We're also in fairly interesting times. Although there has been noise about a recession or, which I find ridiculous, a "housing recession", people still seem to be doing fine.
Jobs are still plentiful in most sectors, the market has been buoyant, and housing continues to defy logic and fundamentals, with prices continuing to increase despite such high interest rates (the pros blame the lack of inventory).
I've heard some journalists call this a "buyer's market" simply because buyers now don't have to compete so strongly with other offers. I found that laughable.
No, it was a buyer's market maybe 8-14 years ago when choices were plentiful AND prices were more in line with fundamentals. Paying 10% less for a house that went up 45% in 3 years is not a buyer's market deal, it's a recipe for disaster.
People are making it work, I just don't know how. Even my usually logical uncle said maybe a bunch of people got inheritances after so many people died during the pandemic, yet even he is dumbfounded at how so many, especially younger families, are making it work in today's economic environment.
Even SNL Makes Fun of Us and Our Zest for Zillow
Perusing Zillow, I saw floor plans of homes that sold for $700k during the last bubble being marketed at about double, yes DOUBLE the price now.
Out of curiosity, I went on a bike ride to these new neighborhoods and was shocked to see how many homes were sold and occupied. In addition to being occupied, those I saw were younger, typically young parents, and also had brand-new cars in the driveway.
People are driving nice cars, yet the average monthly car payment is at a record high, not to mention an increase in car repossessions.
Rent is going up, and housing prices haven't come down to 2019 levels, even after an increase in rates, bank failures, and increasing concern about a recession.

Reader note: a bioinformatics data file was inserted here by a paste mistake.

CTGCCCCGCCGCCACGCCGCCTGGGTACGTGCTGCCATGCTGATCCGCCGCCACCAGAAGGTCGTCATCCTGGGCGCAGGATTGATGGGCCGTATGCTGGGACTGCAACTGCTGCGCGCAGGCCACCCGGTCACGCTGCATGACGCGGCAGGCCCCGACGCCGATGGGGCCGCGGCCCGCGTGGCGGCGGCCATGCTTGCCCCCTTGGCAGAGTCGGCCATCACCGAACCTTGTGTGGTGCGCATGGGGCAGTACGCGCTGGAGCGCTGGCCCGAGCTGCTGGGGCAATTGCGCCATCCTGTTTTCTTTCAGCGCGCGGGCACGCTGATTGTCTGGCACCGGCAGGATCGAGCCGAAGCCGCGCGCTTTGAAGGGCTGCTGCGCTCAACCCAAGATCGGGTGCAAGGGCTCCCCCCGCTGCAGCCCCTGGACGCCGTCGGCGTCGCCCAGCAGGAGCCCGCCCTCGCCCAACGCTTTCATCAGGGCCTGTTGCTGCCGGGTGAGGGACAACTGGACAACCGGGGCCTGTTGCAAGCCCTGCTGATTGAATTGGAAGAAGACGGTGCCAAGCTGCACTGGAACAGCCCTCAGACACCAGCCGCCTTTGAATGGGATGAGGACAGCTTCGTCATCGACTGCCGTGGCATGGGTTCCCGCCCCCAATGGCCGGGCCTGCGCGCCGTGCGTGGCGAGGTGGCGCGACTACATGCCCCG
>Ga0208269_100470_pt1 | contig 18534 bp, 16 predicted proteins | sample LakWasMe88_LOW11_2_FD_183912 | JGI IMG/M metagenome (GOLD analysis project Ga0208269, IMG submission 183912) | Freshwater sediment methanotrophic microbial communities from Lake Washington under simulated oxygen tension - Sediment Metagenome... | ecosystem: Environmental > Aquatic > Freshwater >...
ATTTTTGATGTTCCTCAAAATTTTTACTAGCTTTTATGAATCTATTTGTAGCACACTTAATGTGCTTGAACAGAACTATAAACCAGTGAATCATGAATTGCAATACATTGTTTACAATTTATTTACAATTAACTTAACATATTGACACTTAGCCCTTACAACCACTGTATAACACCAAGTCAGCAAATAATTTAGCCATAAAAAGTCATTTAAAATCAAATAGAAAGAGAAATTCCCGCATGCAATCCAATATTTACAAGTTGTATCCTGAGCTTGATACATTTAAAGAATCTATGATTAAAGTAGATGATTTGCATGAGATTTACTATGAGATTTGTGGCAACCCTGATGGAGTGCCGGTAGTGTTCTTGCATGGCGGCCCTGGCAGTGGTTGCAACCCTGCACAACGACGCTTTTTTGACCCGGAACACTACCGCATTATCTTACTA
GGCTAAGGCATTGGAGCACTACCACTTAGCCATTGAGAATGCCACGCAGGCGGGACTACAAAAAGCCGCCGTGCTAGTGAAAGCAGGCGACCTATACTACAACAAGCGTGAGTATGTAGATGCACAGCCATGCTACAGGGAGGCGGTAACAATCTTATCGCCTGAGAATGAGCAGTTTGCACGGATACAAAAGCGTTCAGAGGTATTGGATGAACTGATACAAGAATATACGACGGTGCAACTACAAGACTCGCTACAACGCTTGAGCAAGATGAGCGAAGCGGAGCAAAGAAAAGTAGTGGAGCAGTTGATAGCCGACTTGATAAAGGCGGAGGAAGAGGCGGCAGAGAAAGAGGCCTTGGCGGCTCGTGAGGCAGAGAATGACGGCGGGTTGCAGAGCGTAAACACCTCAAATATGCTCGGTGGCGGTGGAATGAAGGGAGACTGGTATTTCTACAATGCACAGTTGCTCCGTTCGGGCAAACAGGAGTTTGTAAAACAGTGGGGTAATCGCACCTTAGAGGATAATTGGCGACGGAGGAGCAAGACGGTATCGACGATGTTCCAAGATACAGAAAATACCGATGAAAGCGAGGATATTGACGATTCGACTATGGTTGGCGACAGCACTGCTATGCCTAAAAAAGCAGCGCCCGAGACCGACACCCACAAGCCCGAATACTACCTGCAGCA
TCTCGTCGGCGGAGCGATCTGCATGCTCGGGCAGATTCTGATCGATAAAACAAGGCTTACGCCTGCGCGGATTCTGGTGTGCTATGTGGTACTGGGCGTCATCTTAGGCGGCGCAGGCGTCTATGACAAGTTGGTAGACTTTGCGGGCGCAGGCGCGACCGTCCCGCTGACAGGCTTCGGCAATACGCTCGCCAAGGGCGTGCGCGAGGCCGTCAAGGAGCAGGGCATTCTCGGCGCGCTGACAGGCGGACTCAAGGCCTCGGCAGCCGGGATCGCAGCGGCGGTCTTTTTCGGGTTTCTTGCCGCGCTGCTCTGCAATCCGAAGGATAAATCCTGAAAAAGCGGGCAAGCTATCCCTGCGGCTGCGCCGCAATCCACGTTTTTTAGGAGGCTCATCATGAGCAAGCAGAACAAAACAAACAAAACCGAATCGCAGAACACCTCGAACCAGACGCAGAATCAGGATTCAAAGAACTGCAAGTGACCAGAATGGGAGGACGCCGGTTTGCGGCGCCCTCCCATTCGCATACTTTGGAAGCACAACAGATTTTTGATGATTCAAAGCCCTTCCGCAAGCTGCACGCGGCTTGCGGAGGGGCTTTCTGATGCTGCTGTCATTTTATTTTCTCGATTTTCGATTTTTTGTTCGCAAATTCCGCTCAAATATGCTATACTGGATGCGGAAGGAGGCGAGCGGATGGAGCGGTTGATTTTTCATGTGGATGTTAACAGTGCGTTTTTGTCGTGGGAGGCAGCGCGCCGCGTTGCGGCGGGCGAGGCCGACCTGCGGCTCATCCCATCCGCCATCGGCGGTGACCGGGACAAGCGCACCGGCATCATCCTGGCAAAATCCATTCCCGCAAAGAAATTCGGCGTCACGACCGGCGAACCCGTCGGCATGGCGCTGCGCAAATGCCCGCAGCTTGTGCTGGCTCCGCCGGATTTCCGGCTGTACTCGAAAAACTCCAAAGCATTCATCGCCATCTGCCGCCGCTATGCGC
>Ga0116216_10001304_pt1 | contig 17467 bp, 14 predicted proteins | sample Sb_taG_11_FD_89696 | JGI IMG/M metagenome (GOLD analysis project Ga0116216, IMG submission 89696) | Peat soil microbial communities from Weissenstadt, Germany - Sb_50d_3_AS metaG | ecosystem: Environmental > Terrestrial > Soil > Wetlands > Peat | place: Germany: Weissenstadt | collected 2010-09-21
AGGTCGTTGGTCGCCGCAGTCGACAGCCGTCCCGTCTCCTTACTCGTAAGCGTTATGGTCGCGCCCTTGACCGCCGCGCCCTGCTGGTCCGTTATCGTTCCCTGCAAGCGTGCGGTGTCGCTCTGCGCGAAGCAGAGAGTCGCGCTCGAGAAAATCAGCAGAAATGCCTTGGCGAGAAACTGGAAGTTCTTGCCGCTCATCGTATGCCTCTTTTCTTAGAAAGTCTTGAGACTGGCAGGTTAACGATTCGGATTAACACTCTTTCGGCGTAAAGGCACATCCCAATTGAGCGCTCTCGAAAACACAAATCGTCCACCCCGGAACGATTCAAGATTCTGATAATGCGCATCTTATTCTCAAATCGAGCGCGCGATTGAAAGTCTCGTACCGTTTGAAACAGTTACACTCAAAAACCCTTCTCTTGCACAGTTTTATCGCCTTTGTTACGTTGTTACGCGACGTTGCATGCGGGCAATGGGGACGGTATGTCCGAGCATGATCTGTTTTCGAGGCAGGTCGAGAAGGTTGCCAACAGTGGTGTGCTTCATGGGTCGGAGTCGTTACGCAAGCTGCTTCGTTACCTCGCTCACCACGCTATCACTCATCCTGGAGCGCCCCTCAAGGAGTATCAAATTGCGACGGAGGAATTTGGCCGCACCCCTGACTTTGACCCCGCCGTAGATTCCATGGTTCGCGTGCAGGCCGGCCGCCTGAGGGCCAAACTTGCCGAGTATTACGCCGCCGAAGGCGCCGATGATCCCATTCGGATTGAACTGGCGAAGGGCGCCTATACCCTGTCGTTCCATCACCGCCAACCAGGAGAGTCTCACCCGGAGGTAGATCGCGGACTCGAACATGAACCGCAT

I'd suggest you all try to recognize the vulnerability of your income. Now, if you're in municipal services, healthcare, or another industry that stays constant, you might be safer than others.
How Safe is Your Job? Or your Other Income?
However, think of some alternative scenarios. If you lose your income tomorrow, how much longer can you pay rent/mortgage? Can you get rid of any debts right now? If you've been using your savings to beat inflation, can you move back in with your family to build it back up again?
Prices have been going up since 2012, but then we had the anomaly of a pandemic, and prices went crazy. How is it that they can be sustained as high as they are?
Interest rates have been very low for much of that time as well, as we recovered from the Great Recession. However, all the influx from the pandemic relief programs added a lot of fuel to the economy, hence why we are facing some high inflation.
I don't know how some people are making it work. And I also don't understand how we can have such a "shortage" of housing suddenly, even after building millions of homes.
Where were all these people living in 2009-2015? If home prices generally increase with the pace of inflation, what the heck has been happening the last 3 years? I especially want to know what kind of millennials can afford to buy $1.5 million homes. Who are you?
That's it for now, please be sure to keep an eye out for the next post, read (or re-read) another chapter in the book, if you're missing some saucy financial advice, and reach out with anything you'd like to share!
And remember, just because something is on sale (looking at you Black Friday and Cyber Monday shoppers) doesn't mean you need it. If you wouldn't have bought it when it wasn't on sale, don't buy it now!